HomeLatest ThreadsGreatest ThreadsForums & GroupsMy SubscriptionsMy Posts
DU Home » Latest Threads » Forums & Groups » Main » General Discussion (Forum) » Every Living Creature - t...

Fri Mar 29, 2019, 03:41 PM

Every Living Creature - the Soufriere Hills Volcano and the island's creatures

https://medium.com/truly-adventurous/every-living-creature-580687e8545d?src=longreads&mc_cid=acd031e093&mc_eid=dcfd7485b3
<snip>
The quaking built to a low thrum in the early morning of June 25, 1997. Then it quieted. A few hours later, an ash cloud plumed into the sky with the force of a fired smokestack. Winds carried it west. And that should have been that, if history were any guide.

The Soufriere Hills Volcano had been threatening the small Caribbean island of Montserrat for two years. This volcano was not like volcanoes portrayed in movies. Instead of exploding violently and calming itself back to a long slumber, the Soufriere Hills volcano had come to life over weeks, which turned to months, which turned to years. Layers of lava, too thick to flow, formed domes on top of its vent. From time to time, a dome became unstable and collapsed, sending ash and rock and gas coursing down its slopes in destructive avalanches known as pyroclastic flows.

On that June day, the volcano’s thundering was, to many ears, the complaint of a titanic Chicken Little.

Not for long. Quaking resumed shortly before 1 p.m. An ash cloud rose vertically and reached 30,000 feet in a matter of minutes. Coursing rock and gas, hot as a fired kiln, shattered, smothered or lifted away anything in its path. The danger arrived unannounced. Low-lying clouds obscured the volcano, making the flows difficult to see as they approached. Equally sinister, the flows were noiseless. Victims realized their peril only after being plunged into darkness or hearing nearby buildings explode or “roads boiling,” as recounted in one geological study, “Eyewitness Accounts of 25 June 1997.” One survivor described hearing a sharp crack and thundering and feeling “hot, hot, hot, like I was in an oven. The whole place turn black for about 20 minutes, heavy ash falling … black, like black cloth.” Then the fire came. “It travelled faster than a car. No car could escape … I think it must be the end of the world.”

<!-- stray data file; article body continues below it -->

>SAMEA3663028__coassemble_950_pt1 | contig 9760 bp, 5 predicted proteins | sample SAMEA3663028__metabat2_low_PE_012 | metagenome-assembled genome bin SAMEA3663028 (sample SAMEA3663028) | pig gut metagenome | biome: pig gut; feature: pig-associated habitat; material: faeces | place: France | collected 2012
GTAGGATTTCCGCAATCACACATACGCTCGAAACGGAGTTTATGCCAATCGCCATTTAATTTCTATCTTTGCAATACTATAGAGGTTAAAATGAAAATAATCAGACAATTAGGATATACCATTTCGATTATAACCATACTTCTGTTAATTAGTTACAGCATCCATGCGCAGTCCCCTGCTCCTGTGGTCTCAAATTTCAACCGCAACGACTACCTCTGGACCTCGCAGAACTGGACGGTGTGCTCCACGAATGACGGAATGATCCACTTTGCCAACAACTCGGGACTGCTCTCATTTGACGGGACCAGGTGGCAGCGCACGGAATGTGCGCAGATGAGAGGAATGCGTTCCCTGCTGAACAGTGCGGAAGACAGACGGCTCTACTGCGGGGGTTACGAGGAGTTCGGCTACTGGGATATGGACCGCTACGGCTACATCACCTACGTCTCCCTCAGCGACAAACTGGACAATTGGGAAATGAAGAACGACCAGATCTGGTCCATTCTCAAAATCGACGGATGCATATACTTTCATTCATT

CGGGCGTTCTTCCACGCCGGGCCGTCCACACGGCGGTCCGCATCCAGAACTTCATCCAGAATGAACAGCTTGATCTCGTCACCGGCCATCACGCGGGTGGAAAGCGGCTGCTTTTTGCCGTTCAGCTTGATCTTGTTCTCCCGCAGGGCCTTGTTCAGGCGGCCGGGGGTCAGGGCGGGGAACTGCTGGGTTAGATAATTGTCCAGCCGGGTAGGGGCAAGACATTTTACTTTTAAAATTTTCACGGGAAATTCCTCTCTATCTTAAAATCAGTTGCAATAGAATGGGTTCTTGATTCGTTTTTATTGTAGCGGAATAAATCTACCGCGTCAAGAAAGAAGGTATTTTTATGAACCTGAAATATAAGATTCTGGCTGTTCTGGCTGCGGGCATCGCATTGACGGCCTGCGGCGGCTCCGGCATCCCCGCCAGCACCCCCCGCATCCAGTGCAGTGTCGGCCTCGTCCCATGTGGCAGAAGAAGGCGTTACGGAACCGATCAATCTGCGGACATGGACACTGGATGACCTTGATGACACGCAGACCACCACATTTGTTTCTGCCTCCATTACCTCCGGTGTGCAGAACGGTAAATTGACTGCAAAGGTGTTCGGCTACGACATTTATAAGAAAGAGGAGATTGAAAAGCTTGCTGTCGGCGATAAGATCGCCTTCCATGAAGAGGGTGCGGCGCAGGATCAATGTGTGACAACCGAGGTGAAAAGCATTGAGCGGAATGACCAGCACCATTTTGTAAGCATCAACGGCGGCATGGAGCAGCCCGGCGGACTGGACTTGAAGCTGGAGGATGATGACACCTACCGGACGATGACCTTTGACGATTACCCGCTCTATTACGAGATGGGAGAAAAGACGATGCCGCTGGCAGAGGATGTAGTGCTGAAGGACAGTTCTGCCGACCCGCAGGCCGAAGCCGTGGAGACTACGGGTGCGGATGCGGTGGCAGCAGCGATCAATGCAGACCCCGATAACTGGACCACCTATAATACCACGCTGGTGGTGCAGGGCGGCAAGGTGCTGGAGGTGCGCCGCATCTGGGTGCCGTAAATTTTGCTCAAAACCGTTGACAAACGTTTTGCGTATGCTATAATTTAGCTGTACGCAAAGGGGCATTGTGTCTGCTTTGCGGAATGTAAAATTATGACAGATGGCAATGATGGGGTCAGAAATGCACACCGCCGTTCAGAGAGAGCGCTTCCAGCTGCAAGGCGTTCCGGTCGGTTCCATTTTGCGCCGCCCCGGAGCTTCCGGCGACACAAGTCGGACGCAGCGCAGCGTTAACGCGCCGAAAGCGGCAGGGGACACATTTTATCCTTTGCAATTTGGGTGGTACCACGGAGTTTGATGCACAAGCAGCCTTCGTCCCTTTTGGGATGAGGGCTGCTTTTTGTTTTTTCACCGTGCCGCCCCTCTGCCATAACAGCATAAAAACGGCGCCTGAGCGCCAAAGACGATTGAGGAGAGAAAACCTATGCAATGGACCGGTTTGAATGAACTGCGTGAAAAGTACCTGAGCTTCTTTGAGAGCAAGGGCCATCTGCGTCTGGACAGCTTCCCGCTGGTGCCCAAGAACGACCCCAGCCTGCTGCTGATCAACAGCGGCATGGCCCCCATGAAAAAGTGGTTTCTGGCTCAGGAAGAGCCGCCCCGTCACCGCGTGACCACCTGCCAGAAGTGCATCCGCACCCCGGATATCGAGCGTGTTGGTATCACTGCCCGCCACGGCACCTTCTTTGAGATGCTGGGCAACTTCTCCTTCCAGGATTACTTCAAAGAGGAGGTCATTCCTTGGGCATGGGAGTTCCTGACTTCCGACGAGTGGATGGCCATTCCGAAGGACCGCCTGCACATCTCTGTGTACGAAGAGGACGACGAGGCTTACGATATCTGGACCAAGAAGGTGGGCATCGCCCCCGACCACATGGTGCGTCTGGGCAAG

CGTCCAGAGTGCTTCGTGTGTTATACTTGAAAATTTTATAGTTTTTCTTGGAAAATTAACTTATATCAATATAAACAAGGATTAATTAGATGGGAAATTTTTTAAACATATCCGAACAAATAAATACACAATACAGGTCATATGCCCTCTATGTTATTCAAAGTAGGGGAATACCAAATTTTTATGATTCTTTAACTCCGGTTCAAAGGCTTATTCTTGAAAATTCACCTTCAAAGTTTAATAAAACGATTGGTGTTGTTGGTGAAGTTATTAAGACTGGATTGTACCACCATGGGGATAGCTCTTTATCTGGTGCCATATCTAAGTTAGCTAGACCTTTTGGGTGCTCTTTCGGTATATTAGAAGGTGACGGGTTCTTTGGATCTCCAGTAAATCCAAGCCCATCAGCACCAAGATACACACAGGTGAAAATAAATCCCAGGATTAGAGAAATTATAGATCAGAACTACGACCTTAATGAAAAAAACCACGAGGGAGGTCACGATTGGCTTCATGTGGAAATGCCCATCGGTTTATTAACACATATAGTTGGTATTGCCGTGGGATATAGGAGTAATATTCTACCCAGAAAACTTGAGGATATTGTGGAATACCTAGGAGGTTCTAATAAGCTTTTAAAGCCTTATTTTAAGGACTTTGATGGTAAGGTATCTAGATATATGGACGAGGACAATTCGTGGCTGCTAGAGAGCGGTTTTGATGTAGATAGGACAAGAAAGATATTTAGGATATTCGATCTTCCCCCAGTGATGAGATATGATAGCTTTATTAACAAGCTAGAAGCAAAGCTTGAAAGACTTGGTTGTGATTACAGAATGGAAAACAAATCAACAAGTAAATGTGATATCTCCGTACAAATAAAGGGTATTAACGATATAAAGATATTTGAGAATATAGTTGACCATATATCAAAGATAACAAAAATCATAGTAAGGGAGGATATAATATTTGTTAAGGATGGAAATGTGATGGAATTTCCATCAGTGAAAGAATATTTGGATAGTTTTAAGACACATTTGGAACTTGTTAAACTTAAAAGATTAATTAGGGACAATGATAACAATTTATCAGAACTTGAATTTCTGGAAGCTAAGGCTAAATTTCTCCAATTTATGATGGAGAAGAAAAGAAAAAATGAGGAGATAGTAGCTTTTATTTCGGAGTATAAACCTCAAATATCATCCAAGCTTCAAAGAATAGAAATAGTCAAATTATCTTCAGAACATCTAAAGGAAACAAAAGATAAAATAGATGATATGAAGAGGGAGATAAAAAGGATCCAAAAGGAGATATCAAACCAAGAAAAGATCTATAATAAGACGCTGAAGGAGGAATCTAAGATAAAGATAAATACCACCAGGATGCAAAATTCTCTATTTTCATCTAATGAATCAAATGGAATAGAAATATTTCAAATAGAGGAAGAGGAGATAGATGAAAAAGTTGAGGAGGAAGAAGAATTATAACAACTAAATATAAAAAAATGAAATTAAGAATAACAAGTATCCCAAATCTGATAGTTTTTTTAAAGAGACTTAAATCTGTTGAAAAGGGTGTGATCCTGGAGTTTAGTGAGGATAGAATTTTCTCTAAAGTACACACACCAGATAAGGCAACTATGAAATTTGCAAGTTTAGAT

In Bethel, on the east coast of the island, a man was on the roof of his house when a flow came hurtling toward him. He gathered his wife and daughter and ran inside, where they thought they’d be safe. The daughter, Mary, was in the hallway as the flow burst through. The lava singed her. The family fled out of the back of the house, taking a green path untouched by the lava to safety. Mary had to be flown to Guadeloupe for medical care. When they finally returned home, they found the desiccated hides of their dogs in the front yard, tied where they had left them in the rush to flee the flames. The heat had sucked away their body fluids.

In mere minutes, the volcano dropped some five million cubic meters of ash. The ash covered an area of four-square kilometers, rendering green hillsides and fields a gray moonscape. Its human toll was grim. Recovered bodies showed arms drawn up tight against chests, a common position of burn victims. By the following day, rescuers ascertained the volcano had claimed the lives of 19 people ranging in age from three months to 73-years-old.
---------------------------
We went there in 2006 - it was still hard to process

4 replies, 298 views

Reply to this thread

Back to top Alert abuse

Always highlight: 10 newest replies | Replies posted after I mark a forum
Replies to this discussion thread
Arrow 4 replies Author Time Post
Reply Every Living Creature - the Soufriere Hills Volcano and the island's creatures (Original post)
malaise Mar 29 OP
greatauntoftriplets Mar 29 #1
malaise Mar 29 #2
greatauntoftriplets Mar 29 #3
malaise Mar 29 #4

Response to malaise (Original post)

Fri Mar 29, 2019, 03:52 PM

1. I've been to Montserrat a number of times, all before the volcano.

In fact, I've stood on the edge of that volcano, briefly only, because of the godawful sulphur smell. Such a beautiful, friendly island. It's sort of paradise lost.

Reply to this post

Back to top Alert abuse Link here Permalink


Response to greatauntoftriplets (Reply #1)

Fri Mar 29, 2019, 03:56 PM

2. It is a beautiful island

but so many people will never return including many citizens.

Reply to this post

Back to top Alert abuse Link here Permalink


Response to malaise (Reply #2)

Fri Mar 29, 2019, 04:00 PM

3. And that's the saddest part.

The sense of community, it seemed that everyone knew everyone one, can never be recreated with the population so scattered.

Reply to this post

Back to top Alert abuse Link here Permalink


Response to greatauntoftriplets (Reply #3)

Fri Mar 29, 2019, 04:03 PM

4. Indeed

That sense of community is gone

Reply to this post

Back to top Alert abuse Link here Permalink

Reply to this thread